WO 2011/033177 PCT/F12010/050716 6 However, the spectral quality in HPSs lamps is not optimal for promoting photosynthesis and photomorphogenesis, resulting in excessive leaf and stem elongation. This is due to the unbalanced spectral emission in relation to the absorption peaks of important 5 photosynthetic pigments such as chlorophyll a, chlorophyll b and betacarotene. The low R/FR ratio and low blue light emission in comparison with other sources induces excessive stem elongation to most of the crops grown under HPS lighting. Electrical efficiencies of high-pressure sodium lamps are typically within 30 % and 40 %, which make them the most energy-efficient light sources used nowadays in plant growth. Approximately 40 % of 10 the input energy is converted into photons inside the PAR region and almost 25 % to 30 % into far-red and infra red. The operation times of high pressure sodium lamps are in the range from about 10,000 to 24,000 hours. The low availability of daylight in northern latitudes and the demand of consumers for 15 quality horticultural products at affordable prices year-round set demands for new lighting and biological technologies. Also production yields globally can be significantly increased if daylight is available up 20 to 24 hours per day. Therefore, approaches that can reduce production costs, increase yields and quality of the crops are needed. Lighting is just one of the aspects involved that can be optimized. However, its importance cannot be 20 underestimated. The increase in electricity prices and the need to reduce CO 2 emissions are additional reasons to make efficient use of energy. In year-round crop production in greenhouses, the electricity cost contribution to overhead costs may reach in some crops approximately 30 %. 25 Although existing light sources commonly used for plant growth may have electrical efficiencies close to 40 %, the overall system efficiency (i.e. including losses in drivers, reflectors and optics) can be significantly lower. The spectral quality of the radiation plays an important role in the healthy growth of the crop. The conventional light sources cannot be spectrally controlled during its utilization without the inefficient and limited utilization 30 of additional filters. Moreover, the control of the radiation quantity is also limited, reducing the possibility of versatile lighting regimes such as pulsed operation. Therefore, and for reasons relating to the previously described aspects, the light-emitting diode and related solid-state lighting (SSL) have emerged as potentially viable and WO 2011/033177 PCT/F12010/050716 7 promising tools to be used in horticultural lighting. Internal quantum efficiency of LEDs is a measure for the percentage of photons generated by each electron injected into the active region. In fact, the best AlInGaP red and AlInGaN green and blue HB-LEDs can have internal quantum efficiencies better than 50 %; still challenges remain to extract all 5 generated light out of the semiconductor device and the light fixture. In horticultural lighting the main practical advantages of LED-based light sources in relation to conventional light sources is the directionality and full controllability of the emitted radiation. LEDs do not necessarily require reflectors, as they are naturally 10 halfisotropic emitters. LEDs as directional emitters avoid most of the losses associated with the optics. Additionally, the narrow spectral bandwidth characteristic of coloured LEDs is another important advantage in relation to conventional broad waveband light sources. The main advantage of using LEDs as photosynthetic radiation sources results from the possibility of selecting the peak wavelength emission that most closely matches 15 the absorption peak of a selected photoreceptor. In fact, this possibility brings with it additional advantages. The efficient usage of the radiant energy by the photoreceptor on the mediation of a physiological response of the plant is one of the advantages. Another advantage is the controllability of the response by fully controlling the radiation intensity. 20 The advantages mentioned previously can be further extended to the luminaire level. The inventor is aware of a luminaire with a blue LED and a red LED. The spectral emission of currently coloured AlInGaN LEDs are available from UV into to the green region of the visible spectrum. Those devices can emit in the blue and UV-A region where the absorption peaks of cryptochromes and carotenoids are located. 25 Chlorophyll a and the red isomeric form of phytochromes (Pr) have a strong absorption peak located around 660 nm. AlGaAs LEDs emit in the same region but, partially due to low market demand and outdated technology of production, they are expensive devices if compared with phosphide or even nitride-based LEDs. AlGaAs LEDs can be also used to 30 control the far-red form of phytochromes (Pfr), which has an important absorption peak at 730 nm. AlInGaP LEDs are based on a well-established material technology with the relatively high optical and electrical performance. Typically, the characteristic spectral emission region of WO 2011/033177 PCT/F12010/050716 8 AlInGaP red LEDs covers the region where chlorophyll b has its absorption peak, around 640 nm. Therefore, AlInGaP LEDs are also useful in promoting photosynthesis. The novel commercial high brightness LEDs are not suitable for greenhouse cultivation as 5 their main emission peak lies in the range of green wavelengths extending from 500 to 600 nm and thus not responding to photosynthesis process. However, in principal according to the art a LED light to which the photosynthesis responds can be constructed combining various types of semiconductor LEDs such as AlInGaP and AlInGaN, for red and blue colors. 10 There are a number of problems related to the combination of individually colored LEDs. Thus, different types of semiconductor devices will age at different rates and for this reason the ratio of red colour to blue color will vary over time, resulting further in abnormalities in a plant growth process. A second major issue is that individual single 15 color LEDs have relatively narrow spectral coverage, typically less than 25 nm, which is insufficient for providing good photosynthesis efficiency without utilizing very high number of different color and individual LEDs and causing high cost of implementation. It is known from EP 2056364 Al and US 2009/0231832 that an enhanced number of 20 colors can be generated from LEDs using wavelength conversion materials, such as phosphor, to re-emit different colors of light. Allegedly, the different colors replicating sunlight can be used to treat depression or seasonal disease according to US 2009/0231832. These documents are cited here as reference. 25 These lights have many disadvantages, even if they were to be used as horticultural lights, for example due to the simple reason that the spectrum of sunlight is suboptimal for plant growth. The light of US 2009/0231832 that aims to replicate sunlight contains many superfluous wavelengths that are not used efficiently by plants in their growth. For example the band of 500-600 nm (green light) is poorly used by plants as green plants 30 reflect this wavelength. This leads to wasted energy in horticultural applications. Furthermore, the lights of the prior art also omit essential wavelengths, which would be very useful for plant growth. For example, these lights do not reach to far red between 700 nm-800 nm, which is important to plant cultivation.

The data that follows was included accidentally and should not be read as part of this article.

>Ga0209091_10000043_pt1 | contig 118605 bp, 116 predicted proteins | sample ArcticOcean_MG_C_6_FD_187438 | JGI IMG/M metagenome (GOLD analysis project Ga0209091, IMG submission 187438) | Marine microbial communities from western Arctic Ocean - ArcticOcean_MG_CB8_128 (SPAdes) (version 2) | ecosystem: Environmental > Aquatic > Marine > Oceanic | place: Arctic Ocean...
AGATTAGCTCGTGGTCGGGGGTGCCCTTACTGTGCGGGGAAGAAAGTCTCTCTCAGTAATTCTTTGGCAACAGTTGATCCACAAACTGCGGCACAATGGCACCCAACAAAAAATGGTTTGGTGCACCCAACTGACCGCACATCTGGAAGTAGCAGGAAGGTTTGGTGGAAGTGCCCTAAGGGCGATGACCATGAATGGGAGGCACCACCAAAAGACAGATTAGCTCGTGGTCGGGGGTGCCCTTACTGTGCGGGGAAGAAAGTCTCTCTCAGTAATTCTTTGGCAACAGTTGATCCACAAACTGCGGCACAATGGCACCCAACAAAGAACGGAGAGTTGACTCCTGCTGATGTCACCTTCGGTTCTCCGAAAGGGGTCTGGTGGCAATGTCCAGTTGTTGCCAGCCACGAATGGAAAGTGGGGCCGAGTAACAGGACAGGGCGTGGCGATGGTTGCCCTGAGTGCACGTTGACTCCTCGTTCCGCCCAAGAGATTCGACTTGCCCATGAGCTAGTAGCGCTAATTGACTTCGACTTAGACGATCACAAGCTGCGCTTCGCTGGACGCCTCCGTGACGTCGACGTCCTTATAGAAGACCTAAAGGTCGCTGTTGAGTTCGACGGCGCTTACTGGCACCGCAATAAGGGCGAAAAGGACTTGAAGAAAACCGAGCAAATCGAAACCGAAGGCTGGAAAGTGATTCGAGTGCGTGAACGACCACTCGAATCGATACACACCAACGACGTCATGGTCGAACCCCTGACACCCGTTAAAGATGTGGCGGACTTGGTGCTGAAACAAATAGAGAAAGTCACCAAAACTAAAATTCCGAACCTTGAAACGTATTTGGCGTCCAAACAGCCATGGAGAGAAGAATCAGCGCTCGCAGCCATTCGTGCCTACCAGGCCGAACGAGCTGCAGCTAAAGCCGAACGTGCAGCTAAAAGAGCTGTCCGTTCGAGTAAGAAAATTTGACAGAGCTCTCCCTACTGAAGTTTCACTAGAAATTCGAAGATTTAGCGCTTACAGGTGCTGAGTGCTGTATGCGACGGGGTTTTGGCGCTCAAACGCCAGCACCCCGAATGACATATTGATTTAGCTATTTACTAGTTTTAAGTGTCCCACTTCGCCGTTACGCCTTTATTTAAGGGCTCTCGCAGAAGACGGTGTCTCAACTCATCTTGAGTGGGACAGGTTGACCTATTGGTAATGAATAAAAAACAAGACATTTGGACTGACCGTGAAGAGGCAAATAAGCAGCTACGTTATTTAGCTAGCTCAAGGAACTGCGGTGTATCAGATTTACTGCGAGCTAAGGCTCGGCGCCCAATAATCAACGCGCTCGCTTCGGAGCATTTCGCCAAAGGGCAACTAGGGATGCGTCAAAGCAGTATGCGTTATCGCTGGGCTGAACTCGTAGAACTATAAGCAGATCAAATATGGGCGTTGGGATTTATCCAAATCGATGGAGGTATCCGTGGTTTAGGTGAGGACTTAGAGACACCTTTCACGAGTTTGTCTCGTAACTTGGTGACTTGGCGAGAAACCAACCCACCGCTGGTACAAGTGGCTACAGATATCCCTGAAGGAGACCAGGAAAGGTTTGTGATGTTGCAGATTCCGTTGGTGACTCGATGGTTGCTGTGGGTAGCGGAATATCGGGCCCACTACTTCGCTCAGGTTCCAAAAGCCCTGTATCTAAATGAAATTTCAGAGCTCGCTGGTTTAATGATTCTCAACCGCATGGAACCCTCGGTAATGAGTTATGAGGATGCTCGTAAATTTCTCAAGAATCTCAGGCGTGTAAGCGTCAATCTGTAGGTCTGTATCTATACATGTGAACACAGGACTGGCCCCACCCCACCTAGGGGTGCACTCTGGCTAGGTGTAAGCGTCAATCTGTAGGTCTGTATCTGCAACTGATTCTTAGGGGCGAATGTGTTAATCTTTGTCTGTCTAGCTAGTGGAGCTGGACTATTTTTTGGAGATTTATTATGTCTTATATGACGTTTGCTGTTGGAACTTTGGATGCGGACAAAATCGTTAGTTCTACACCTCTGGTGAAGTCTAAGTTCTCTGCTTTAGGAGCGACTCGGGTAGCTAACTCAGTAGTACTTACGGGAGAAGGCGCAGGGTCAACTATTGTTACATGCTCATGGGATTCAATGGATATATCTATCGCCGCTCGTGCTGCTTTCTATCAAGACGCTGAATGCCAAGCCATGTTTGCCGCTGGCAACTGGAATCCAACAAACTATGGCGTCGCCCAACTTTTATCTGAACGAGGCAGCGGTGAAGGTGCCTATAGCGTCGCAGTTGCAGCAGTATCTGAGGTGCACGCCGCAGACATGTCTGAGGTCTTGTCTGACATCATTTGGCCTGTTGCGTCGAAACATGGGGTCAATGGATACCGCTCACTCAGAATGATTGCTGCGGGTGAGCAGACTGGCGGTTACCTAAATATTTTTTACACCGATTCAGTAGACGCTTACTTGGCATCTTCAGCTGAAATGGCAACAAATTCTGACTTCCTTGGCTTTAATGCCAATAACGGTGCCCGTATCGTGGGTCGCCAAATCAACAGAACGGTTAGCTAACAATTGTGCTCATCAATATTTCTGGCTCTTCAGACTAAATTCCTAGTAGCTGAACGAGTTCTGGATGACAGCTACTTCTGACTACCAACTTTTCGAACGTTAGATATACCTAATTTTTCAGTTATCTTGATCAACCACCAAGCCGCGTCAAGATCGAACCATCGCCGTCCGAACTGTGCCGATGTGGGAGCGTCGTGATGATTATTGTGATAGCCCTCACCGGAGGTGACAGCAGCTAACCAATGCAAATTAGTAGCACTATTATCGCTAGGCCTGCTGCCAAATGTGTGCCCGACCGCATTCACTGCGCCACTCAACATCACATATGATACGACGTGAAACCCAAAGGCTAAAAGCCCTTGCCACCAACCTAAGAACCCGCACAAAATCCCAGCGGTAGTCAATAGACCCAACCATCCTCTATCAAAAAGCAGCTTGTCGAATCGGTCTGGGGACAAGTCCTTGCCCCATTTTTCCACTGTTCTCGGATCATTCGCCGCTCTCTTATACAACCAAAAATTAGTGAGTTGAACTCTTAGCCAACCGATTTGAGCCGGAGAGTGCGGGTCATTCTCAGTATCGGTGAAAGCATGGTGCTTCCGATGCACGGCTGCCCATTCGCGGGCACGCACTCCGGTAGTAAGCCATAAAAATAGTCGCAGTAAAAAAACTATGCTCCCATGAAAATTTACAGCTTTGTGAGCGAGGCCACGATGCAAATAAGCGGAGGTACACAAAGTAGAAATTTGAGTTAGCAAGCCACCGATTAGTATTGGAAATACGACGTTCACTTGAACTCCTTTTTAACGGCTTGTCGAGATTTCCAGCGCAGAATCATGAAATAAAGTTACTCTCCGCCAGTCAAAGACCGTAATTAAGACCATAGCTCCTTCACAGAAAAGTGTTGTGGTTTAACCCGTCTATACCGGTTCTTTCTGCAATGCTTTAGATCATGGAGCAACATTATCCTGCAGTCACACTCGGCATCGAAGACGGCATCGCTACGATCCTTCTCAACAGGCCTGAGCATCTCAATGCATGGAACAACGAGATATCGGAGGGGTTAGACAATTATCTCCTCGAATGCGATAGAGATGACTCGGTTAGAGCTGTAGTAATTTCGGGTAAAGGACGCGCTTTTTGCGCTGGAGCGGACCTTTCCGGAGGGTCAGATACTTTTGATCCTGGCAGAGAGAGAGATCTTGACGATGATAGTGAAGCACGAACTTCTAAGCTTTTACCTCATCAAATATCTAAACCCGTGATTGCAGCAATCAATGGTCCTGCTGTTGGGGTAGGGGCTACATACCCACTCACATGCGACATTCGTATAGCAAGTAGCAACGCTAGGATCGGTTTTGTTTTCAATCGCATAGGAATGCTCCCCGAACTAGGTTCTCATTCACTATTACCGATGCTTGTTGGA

9 Summary of the invention According to a first aspect of the invention, there is provided a horticultural lighting fixture comprising: a first Light Emitting Diode having first, second, and third spectral characteristics including a peak in the wavelength range from 600 to 700 nm, a peak in the 5 wavelength range from 440 to 500 nm, and a peak in the wavelength range from 500 to 600 nm respectively, the first spectral characteristics being arranged to exhibit a full width of half maximum of at least 50 nm or more, and the second spectral characteristics having a maximum of 50 nm full width of half maximum; and an up-conversion unit including a material configured to provide that all or part of an emission at a frequency of 600-800 nm is generated using a 10 whole or partial wavelength up- conversion of radiation power of the first Light Emitting Diode, the up-conversion unit providing that all or part of an emission at wavelengths of 500-600 nm is arranged to be reduced below an intensity in a 400-500 nm band and below an intensity in a 600 700 nm band. According to an embodiment of the invention, there is provided a single light emission 15 source based LED device to which the photosynthesis process responds well. According to a further embodiment of the invention, there is provided a lighting fixture for greenhouse cultivation based on a photosynthesis photon flux (PPF) optimized LED device. According to a further embodiment of the invention, there is provided a LED device that provides at least two emission peaks in the wavelength range from 300 to 800 nm and at least 20 one of the emission peaks has Full Width of Half Maximum (FWHM) of at least 50 nm or more. According to a further embodiment of the invention, there is provided a LED based greenhouse cultivation lighting fixture wherein the emission intensity ratio of two emission frequencies, 300-500 nm and 600-800 nm, are reduced with less than 20 % during the 10,000 hours of operation. 25 According to a further embodiment of the invention, there is provided a possible technical solution giving a better PPF value per Watt (i.e. PPFs against used power wattage) than attained by a conventional high pressure sodium lamp normally used in greenhouse cultivation and thus providing a potential energy efficient light source for greenhouse cultivation process and artificial lighting used therein. 30 According to yet another embodiment of the invention, there is provided a single light emission source wherein the emission at a frequency of 300-500 nm is generated by the 10 semiconductor LED chip and the emission at a frequency of 600-800 nm is generated using a partial wavelength up-conversion of the LED chip radiation power. The inventor has discovered that for example cucumber and lettuce plants reach greater length and/or mass when illuminated with the inventive horticultural light that includes far red light (700-800 nm). 5 According to yet another embodiment of the invention, there is provided a single light emission source where the emission at frequency of 300-500 nm is generated by the semiconductor LED chip and the emission at frequency of 600-800 nm is generated using a partial wavelength up-conversion of the LED chip radiation power. The wavelength up conversion to produce 600-800 nm radiation is achieved by using one or more wavelength up o conversion materials in proximity with the LED emission source. In this application "up-conversion" is construed as changing the wavelength of incoming absorbed light to emitted light of longer wavelengths. According to a further embodiment of the invention, there is provided 400-500 nm, 600 800 nm or both frequency ranges partial or complete wavelength up-conversion of 15 semiconductor LED chip radiation, the chip having emission at 300-500 nm range emission range. The wavelength up-conversion is realized by using either organic, inorganic or combination of both types of materials. According to a further embodiment of the invention, the wavelength up-conversion uses nano-sized particle material for the up-conversion. !0 It is a tenth objective of the invention to provide the wavelength up-conversion using molecular like material for the up-conversion. According to a further embodiment of the invention, the wavelength up-conversion uses a polymeric material wherein the up-conversion material is covalently bonded to the polymer matrix providing the wavelength up-conversion. 25 According to a further embodiment of the invention, there is provided a LED based lighting fixture where the spectral band 500-600 nm is suppressed. In this suppressed band there is hardly any or no emission at all, or in any case less emission than in either of the adjacent bands 400-500 nm, 600-700 nm. The suppression can be achieved in accordance with the invention by not having any or only a small amount of primary emission in the band 400-500 30 nm, and by making sure that any up-conversion causes a wavelength shift that shifts the wavelength beyond 600 nm. It is generally known that green plants can not utilize green light 11 (500-600 nrm) radiation as well as the radiation in the adjacent bands, as this radiation merely reflects from the plant rather than is being absorbed for photosynthetic conversion. According to yet another embodiment of the present invention, there is provided a LED based lighting fixture that may maximize anabolic growth of plants by providing desired far-red 5 light, whereas it minimizes green light which from the perspective of plant cultivation is radiation that wastes energy. This objective is realized in one embodiment of the invention by a blue LED with a wavelength up-conversion device which up-converts part of the emitted blue light (300-500) nm into a broad red spectrum component (600-800nm) which has a far-red component, but omits and/or minimizes the green component (500-600nm). 10 According to a further embodiment of the present invention provides a light emitting diode and a related light fixture suitable for greenhouse cultivation. According to an embodiment of the invention, the light emitting diode has a specific emission frequency pattern, viz. it has at least two spectral characteristics; one emission peak with a full width of half maximum of at least 50 nm or more and having a peak wavelength in the range of 600 to 700 nm, and a second 15 spectral characteristics having a peak wavelength below 500 nm range. The emission peaks of the LED match well with a plant photosynthesis response spectrum and is therefore particularly suitable for high efficiency artificial lighting. A light emitting component suitable for facilitating plant growth, comprises a light emitting compound semiconductor chip; and a light wavelength up-conversion phosphor which 20 is deposited in direct proximity of the LED chip. Such a component is capable of emitting two characteristic light emission peaks. More specifically, the light fixture according to an embodiment of the invention is characterized by what is stated in the characterizing part of claim 1 and/or 2. A lighting fixture for facilitating plant growth in accordance with an embodiment of the 25 invention comprises at least one Light Emitting Diode (LED) having a) first spectral characteristics including a peak in the wavelength range from 600 to 700 nrn and arranged to exhibit a full width of half maximum of at least 50 nm or more; and b) second spectral characteristics with a maximum of 50 nm full width of half maximum and arranged to exhibit a peak wavelength in the range from 440 to 500 nm. 30 A horticultural lighting fixture in accordance with an embodiment of the invention comprises at least one Light Emitting Diode (LED) having 12 a) first spectral characteristics including a peak in the wavelength range from 600 to 700 nm and arranged to exhibit a full width of half maximum of at least 50 nm or more; b) second spectral characteristics with a maximum of 50 nm full width of half maximum and arranged to exhibit a peak wavelength in the range from 440 to 500 nm, and 5 c) all or part of the emission at a frequency of 600-800 nm is generated using a whole or partial wavelength up-conversion of the LED chip radiation power. A horticultural lighting fixture in accordance with an embodiment of the invention comprises at least one Light Emitting Diode (LED) having a) first spectral characteristics including a peak in the wavelength range from 600 to 700 10 nm and arranged to exhibit a full width of half maximum of at least 50 urn or more; b) second spectral characteristics with a maximum of 50 nm full width of half maximum and arranged to exhibit a peak wavelength in the range from 440 to 500 nm, and c) at least a part or the whole of the emission at wavelengths of 500-600 nm is arranged to be minimized and/or omitted and/or to be reduced below the intensity in 400-500 nm band I5 and below the intensity in 600-700 nm band. A lighting fixture for facilitating plant growth in accordance with an embodiment of the invention comprises a luminescent UV LED, optionally with external emission characteristics, said LED arranged to exhibit a) first phosphorescent spectral characteristics with a peak wavelength in the range of 350 ?0 to 550 nm; b) second optional phosphorescent spectral characteristics with a peak wavelength in the range of 600 to 800 nm; c) third optional phosphorescent spectral characteristics with a peak wavelength freely adjustable between 350 and 800 nm; 25 d) the phosphorescent emission intensities of first, optional second and optional third spectral characteristics being adjustable in any ratio. The light emitting component is characterized by what is stated in the characterizing part of claim 16 and/or 17. A light emitting component for facilitating plant growth in accordance with an 30 embodiment of the invention, comprises; - a light emitting compound semiconductor chip; and - a light wavelength up-conversion phosphor which is deposited in direct proximity of the LED chip; 13 said component being capable of emitting two characteristic light emission peaks. A light emitting component of a horticultural light in accordance with an embodiment of the invention comprises; - a light emitting compound semiconductor chip; and 5 - a light wavelength up-conversion phosphor which is deposited in direct proximity of the LED chip; said component being capable of emitting two characteristic light emission peaks, and all or part of the emission at a frequency of 600-800 nm is generated using a whole or partial wavelength up-conversion of the LED chip radiation power. 10 A light emitting component of a horticultural light in accordance with an embodiment of the invention comprises; - a light emitting compound semiconductor chip; and - a light wavelength up-conversion phosphor which is deposited in direct proximity of the LED chip; 15 said component being capable of emitting two characteristic light emission peaks, and at least a part or the whole of the emission at wavelengths of 500-600 nm is arranged to be minimized and/or omitted and/or to be reduced below the intensity in 400-500 nm band and below the intensity in 600-700 nm band. The best mode of the invention is considered to involve a plurality of LEDs in the 20 wavelength range of 380-850 nm arranged with emission spectra that is arranged to coincide with the photosynthetic response of a plant to be cultivated with the lighting of the said LEDs. The best mode will feature wavelength up-conversion by phosphor from blue LED emission. Reference to any prior art in the specification is not, and should not be taken as, an acknowledgment or any form of suggestion that this prior art forms part of the common general 25 knowledge in Australia or any other jurisdiction or that this prior art could reasonably be expected to be understood and regarded as relevant by a person skilled in the art. Brief description of the drawings Figure 1 shows relative absorption spectra of the most common photosynthetic and photomorphogenetic photoreceptors in green plants; 30 Figure 2 shows the emission peaks of a first single light emission source LED device according to the invention; 14 Figure 3 shows the emission peaks of a second single light emission source LED device according to the invention; Figure 4 shows the emission peaks of a third single light emission source LED device according to the invention; 5 Figure 5 shows the emission peaks of a fourth single light emission source LED device according to the invention; and Figures 6a to 6d show in a schematical fashion the various process steps of a method of producing one or more modified LED devices according to one or more preferred embodiments of the invention. 10 Detailed description of preferred embodiments As already discussed above, the present invention relates in general to a single light emission source LED device that has optimal properties to be used as greenhouse cultivation light source. Specifically this approach to construct the light sources has optimal properties and flexibility for matching the photosynthesis frequencies in plant cultivation. By using this 15 approach, the light sources can be designed to reach superior PPF and PPF per watt efficiency and performance and very low power consumption and very long operation lifetime when compared to the existing technologies. In particular the single light emission source LED device provides at least two emission peaks in the wavelength range of 300-800 nm and at least one of the emission peaks has Full 20 Width of Half Maximum (FWHM) at least 50 nm or higher. The emission peaks and relative intensities are selected to match the photosynthesis frequencies for the plant. Also the required PPF quantity for the light source is optimized to meet the plant requirement. The emission at a frequency of 300-500 nm is generated by the semiconductor LED chip and the emission at frequency of 400-800 nm is generated using a complete or partial 25 wavelength up-conversion of the LED chip radiation power. The partial wavelength up conversion can be selected to be in range of 5-95 %, preferably 3 5